In terms of my brand and story, my central aim is to create work that encourages audiences to strengthen the muscle of empathy and compassion for others. Throughout my life, I have found this philosophy – which embraces the practice of “tikkun olam” (“repairing the world”), a central tenet in the Jewish faith – to be the most important lesson, because it’s a continuous journey that requires work and consciousness. Sometimes it’s uncomfortable and sometimes it’s really hard, but it is so important.
The process of creating this film has been an exercise in addressing my own internal biases and criticisms. Would I be the kind of person who could hide someone, knowing the risks for myself and my family? WOULD YOU HIDE ME? is not an easy question to answer, and I don’t think it necessarily requires one. My hope is that it will motivate people to think about that question in today’s context; to consider that being on the right side of history usually means you have to stand up when not many others will. The goal isn’t to change people completely from one day to the next; the goal is both process and progress.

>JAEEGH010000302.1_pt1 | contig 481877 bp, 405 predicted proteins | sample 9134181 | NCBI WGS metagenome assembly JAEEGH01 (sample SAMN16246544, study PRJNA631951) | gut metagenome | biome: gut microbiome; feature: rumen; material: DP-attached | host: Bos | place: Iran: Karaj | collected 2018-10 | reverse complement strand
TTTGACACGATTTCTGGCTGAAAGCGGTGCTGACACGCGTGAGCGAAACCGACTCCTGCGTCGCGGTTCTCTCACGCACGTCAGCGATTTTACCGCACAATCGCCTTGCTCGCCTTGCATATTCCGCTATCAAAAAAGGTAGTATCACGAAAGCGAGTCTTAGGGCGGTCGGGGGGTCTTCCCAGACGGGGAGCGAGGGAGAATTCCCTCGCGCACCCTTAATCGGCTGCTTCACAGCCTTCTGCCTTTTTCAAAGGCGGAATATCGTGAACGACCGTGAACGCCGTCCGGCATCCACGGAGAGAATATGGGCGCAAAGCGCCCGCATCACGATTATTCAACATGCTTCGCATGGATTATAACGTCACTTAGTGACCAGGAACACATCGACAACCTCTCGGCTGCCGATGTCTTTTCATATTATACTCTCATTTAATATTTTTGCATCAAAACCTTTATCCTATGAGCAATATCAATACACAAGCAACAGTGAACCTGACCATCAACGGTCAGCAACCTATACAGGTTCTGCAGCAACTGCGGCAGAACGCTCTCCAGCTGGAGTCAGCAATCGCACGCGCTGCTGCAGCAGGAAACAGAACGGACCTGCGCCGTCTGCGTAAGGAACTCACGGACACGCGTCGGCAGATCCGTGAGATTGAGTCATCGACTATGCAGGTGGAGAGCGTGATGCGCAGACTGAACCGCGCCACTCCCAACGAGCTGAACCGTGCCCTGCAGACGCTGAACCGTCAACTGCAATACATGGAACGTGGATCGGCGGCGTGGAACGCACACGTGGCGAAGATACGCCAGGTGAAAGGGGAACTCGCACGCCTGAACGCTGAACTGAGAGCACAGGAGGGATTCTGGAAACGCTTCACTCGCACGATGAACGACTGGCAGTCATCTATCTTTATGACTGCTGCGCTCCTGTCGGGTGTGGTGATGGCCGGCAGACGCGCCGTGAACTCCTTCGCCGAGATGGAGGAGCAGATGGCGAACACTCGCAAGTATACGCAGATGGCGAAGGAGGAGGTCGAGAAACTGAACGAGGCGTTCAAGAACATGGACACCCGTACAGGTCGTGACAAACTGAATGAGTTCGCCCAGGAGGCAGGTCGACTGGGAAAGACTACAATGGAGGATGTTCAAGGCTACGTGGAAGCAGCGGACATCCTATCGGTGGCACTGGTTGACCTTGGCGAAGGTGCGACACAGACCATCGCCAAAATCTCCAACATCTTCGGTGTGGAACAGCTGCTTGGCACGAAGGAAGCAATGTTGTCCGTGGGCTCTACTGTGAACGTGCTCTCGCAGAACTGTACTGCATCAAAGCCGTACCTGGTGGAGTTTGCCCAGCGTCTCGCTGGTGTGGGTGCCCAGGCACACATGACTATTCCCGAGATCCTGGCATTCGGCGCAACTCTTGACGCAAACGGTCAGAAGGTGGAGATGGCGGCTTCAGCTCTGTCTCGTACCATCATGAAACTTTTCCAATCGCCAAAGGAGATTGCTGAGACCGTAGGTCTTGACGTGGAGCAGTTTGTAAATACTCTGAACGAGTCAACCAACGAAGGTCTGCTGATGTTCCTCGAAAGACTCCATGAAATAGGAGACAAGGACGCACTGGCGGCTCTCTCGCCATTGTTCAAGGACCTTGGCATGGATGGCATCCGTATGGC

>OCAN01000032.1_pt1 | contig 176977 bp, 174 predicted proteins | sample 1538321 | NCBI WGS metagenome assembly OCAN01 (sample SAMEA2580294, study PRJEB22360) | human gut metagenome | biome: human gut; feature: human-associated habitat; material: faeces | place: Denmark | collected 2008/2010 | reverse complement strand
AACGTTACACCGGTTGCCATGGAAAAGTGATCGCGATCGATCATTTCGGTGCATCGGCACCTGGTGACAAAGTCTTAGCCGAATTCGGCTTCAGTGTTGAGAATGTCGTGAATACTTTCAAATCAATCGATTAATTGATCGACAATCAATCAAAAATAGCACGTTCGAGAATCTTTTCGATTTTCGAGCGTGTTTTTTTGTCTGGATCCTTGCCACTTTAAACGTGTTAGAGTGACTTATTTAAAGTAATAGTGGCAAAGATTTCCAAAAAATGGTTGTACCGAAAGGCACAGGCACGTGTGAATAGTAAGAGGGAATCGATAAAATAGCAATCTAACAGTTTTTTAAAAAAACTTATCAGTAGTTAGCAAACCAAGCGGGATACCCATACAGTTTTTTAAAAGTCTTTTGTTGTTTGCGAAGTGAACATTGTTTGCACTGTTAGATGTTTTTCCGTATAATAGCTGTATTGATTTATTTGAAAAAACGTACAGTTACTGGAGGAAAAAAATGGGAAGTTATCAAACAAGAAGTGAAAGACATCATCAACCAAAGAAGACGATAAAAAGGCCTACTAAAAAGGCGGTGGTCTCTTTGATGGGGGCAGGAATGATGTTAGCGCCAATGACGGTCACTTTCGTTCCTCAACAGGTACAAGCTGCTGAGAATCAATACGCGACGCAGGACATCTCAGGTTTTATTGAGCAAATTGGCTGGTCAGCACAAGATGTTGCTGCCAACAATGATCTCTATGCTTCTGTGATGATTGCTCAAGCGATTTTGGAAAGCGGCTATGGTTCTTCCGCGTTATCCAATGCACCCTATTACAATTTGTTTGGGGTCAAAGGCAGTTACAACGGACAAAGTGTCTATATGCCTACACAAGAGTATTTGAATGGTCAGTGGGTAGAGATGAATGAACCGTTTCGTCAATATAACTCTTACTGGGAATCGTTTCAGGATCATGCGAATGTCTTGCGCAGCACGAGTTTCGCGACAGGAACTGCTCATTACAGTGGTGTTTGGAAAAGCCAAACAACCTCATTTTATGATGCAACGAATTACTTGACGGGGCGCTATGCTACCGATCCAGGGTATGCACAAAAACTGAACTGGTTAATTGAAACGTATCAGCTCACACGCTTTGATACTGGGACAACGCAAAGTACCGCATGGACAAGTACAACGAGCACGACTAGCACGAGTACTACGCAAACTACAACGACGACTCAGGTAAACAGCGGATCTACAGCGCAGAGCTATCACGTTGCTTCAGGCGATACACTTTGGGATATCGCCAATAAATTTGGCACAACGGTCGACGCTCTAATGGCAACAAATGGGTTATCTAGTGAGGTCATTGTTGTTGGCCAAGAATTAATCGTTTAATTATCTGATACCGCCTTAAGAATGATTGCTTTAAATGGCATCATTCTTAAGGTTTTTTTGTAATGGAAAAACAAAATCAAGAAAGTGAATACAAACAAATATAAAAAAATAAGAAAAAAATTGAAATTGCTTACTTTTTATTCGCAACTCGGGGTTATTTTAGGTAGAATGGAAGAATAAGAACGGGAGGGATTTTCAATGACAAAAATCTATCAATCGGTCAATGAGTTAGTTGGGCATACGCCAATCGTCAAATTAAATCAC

If you had a friend visiting you, what are some of the local spots you’d want to take them around to?
While I love my hometown of Chicago, and still consider myself a die-hard New Yorker (having lived there from 1986-2007), I feel so fortunate to have called Southern California home for the past 14 years. I split my time between Ojai and Santa Monica, and absolutely love to bring visiting friends to all my favorite spots, especially in the LA area.
To answer this question, I’ll imagine my friend Christine is visiting from New York. Christine and I have known each other since our college days at the University of Michigan, and she is also a member of the WOULD YOU HIDE ME? Any time spent with Christine is wonderful, and it’s especially fun when she comes out west to see me!